Ireland’s €200bn debt burden: how did we get here?
Q&A: And how much are the debt servicing costs on such a monster sum?
The State’s budget deficit ballooned on the back of a collapse in property-related tax revenues, forcing us to borrow heavily just to pay for the same level of State services.
How big is our national debt?
It’s just over €200 billion. On a per capita basis that’s the third highest in the world, eclipsed only by the US and Japan. It equates to €42,000 for every man, woman and child in the State or nearly €90,000 for every worker in the economy.
As a ratio of Government income, a metric that international investors and bond markets keep a close eye on, it stands at 252 per cent. Having such a massive debt leaves the State extremely exposed to another global downturn.
How did we get here?
It originates from financal crisis of 2008. The State’s budget deficit – how much it spends compared to how much it generates in tax – ballooned on the back of a collapse in property-related tax revenues, forcing us to borrow heavily just to pay for the same level of State services. The perilous state of the banks and the Government’s infamous decision to guarantee them also forced us into the arms of an international bailout, which we are still paying off.
So what’s the problem?
The debt servicing costs - the annual interest payment - on such a monster debt are considerable, amounting to billions each year and that’s before you pay down the actual debt itself. In 2014, this amounted to €7.5 billion, which ranks as the biggest annual payment to date. Just think the Government’s upcoming budget day package - the money it expects to have for additional spending and tax measurs - is only likely to be in region of €3 billion.
Is there an upside?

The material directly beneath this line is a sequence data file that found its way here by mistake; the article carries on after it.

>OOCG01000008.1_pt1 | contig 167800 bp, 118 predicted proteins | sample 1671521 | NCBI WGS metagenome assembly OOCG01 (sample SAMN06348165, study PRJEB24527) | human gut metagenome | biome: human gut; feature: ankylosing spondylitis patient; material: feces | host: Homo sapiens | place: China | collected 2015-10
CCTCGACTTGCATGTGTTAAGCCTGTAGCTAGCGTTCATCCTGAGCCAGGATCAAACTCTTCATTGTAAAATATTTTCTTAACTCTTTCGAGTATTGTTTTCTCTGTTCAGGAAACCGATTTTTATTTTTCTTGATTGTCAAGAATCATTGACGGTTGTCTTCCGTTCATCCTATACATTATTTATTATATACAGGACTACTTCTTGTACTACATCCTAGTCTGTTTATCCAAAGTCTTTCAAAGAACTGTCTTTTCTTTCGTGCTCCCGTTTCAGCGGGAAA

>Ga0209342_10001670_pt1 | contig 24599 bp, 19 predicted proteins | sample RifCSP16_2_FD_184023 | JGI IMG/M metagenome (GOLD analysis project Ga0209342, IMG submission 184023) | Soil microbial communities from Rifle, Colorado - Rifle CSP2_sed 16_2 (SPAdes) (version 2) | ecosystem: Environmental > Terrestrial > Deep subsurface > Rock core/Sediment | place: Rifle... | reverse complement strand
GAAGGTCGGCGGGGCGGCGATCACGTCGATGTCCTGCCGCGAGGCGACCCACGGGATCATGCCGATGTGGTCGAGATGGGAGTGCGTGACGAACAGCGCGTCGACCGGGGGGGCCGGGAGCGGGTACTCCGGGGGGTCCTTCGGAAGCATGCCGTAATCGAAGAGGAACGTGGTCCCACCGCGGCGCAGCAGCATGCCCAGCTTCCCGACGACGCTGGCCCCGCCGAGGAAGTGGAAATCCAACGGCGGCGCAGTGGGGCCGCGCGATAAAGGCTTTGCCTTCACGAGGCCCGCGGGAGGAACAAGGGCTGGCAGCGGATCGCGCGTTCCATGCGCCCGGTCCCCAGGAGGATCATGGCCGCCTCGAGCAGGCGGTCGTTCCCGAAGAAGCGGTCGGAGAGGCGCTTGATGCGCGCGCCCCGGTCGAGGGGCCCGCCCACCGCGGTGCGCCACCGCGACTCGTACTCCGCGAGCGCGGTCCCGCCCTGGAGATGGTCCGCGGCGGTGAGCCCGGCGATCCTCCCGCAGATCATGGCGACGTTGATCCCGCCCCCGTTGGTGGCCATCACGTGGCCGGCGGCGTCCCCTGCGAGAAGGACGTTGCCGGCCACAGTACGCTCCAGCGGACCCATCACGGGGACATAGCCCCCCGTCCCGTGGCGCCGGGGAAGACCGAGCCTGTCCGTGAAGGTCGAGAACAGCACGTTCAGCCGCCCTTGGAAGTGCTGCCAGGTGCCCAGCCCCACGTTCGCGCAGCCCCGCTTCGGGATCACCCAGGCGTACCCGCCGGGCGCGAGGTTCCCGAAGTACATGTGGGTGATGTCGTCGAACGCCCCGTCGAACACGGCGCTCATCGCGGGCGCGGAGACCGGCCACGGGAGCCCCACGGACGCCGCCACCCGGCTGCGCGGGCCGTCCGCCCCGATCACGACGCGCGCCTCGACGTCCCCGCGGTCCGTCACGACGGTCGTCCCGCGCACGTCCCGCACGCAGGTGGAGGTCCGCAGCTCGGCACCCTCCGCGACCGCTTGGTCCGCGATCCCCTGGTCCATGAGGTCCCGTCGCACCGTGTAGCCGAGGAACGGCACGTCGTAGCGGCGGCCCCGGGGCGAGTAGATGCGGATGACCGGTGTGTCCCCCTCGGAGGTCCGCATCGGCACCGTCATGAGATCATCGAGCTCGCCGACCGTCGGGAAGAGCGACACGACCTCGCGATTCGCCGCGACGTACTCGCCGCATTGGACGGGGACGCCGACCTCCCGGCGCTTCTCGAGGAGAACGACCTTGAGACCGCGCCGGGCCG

Because we’re living through a period of ultra-low interest rates, Ireland’s debt servicing costs are considerably lower than what they might have been in a different era.
They have fallen significantly in the last few years, giving the exchequer an unexpected windfall. According to the National Treasury Management Agency (NTMA)- the State’s debt management agency - they will be €5 billion this year, falling to to € 4.5 billion in 2020. This represents an annual saving of €3 billion on the peak level seen in 2014.
The European Central Bank (ECB) was meant to start raising interest rates last year but this has been deferred on account of sluggish economic growth across the EU, meaning our debt servicing costs will remain low for the time being. This has allowed the NTMA put the State’s debt funding on a more even keel, eliminating so-called refinancing debt “chimneys” in 2018, 2019 and 2020 at the best possible time. “ Ireland has taken advantage of the low interest rate environment to issue long-term debt, locking in the benefits of this low-cost borrowing for years to come,” NTMA boss Conor O’Kelly said.
So we’re doing fine?
Not exactly. Having a debt of this magnitude - as noted above - leaves the State seriously exposed to another major downturn. And there is no way of paying down a big debt like this without running continual budget surpluses and keeping a tight rein on spending. This implies trade-offs between spending on badly needed social infrastructure like housing and health and lowering the debt. There is also the unknown factor of Brexit looming around the corner. If it is bad, the Government will have to run a budget deficit to support the domestic economy without paying down debt, meaning we’re likely to remain heavily indebted for decades to come.